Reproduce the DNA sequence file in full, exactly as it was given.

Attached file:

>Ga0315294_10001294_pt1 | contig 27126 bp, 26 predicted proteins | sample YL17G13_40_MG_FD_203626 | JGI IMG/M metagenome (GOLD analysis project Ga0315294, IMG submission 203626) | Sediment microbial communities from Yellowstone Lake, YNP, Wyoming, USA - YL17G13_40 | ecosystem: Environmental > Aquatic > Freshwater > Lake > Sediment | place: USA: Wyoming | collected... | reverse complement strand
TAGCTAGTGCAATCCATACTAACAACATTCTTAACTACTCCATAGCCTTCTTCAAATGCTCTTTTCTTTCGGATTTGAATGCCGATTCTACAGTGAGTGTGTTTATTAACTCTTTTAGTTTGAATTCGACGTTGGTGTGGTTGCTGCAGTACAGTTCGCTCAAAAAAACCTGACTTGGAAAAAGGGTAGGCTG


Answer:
>Ga0315294_10001294_pt1 | contig 27126 bp, 26 predicted proteins | sample YL17G13_40_MG_FD_203626 | JGI IMG/M metagenome (GOLD analysis project Ga0315294, IMG submission 203626) | Sediment microbial communities from Yellowstone Lake, YNP, Wyoming, USA - YL17G13_40 | ecosystem: Environmental > Aquatic > Freshwater > Lake > Sediment | place: USA: Wyoming | collected... | reverse complement strand
TAGCTAGTGCAATCCATACTAACAACATTCTTAACTACTCCATAGCCTTCTTCAAATGCTCTTTTCTTTCGGATTTGAATGCCGATTCTACAGTGAGTGTGTTTATTAACTCTTTTAGTTTGAATTCGACGTTGGTGTGGTTGCTGCAGTACAGTTCGCTCAAAAAAACCTGACTTGGAAAAAGGGTAGGCTG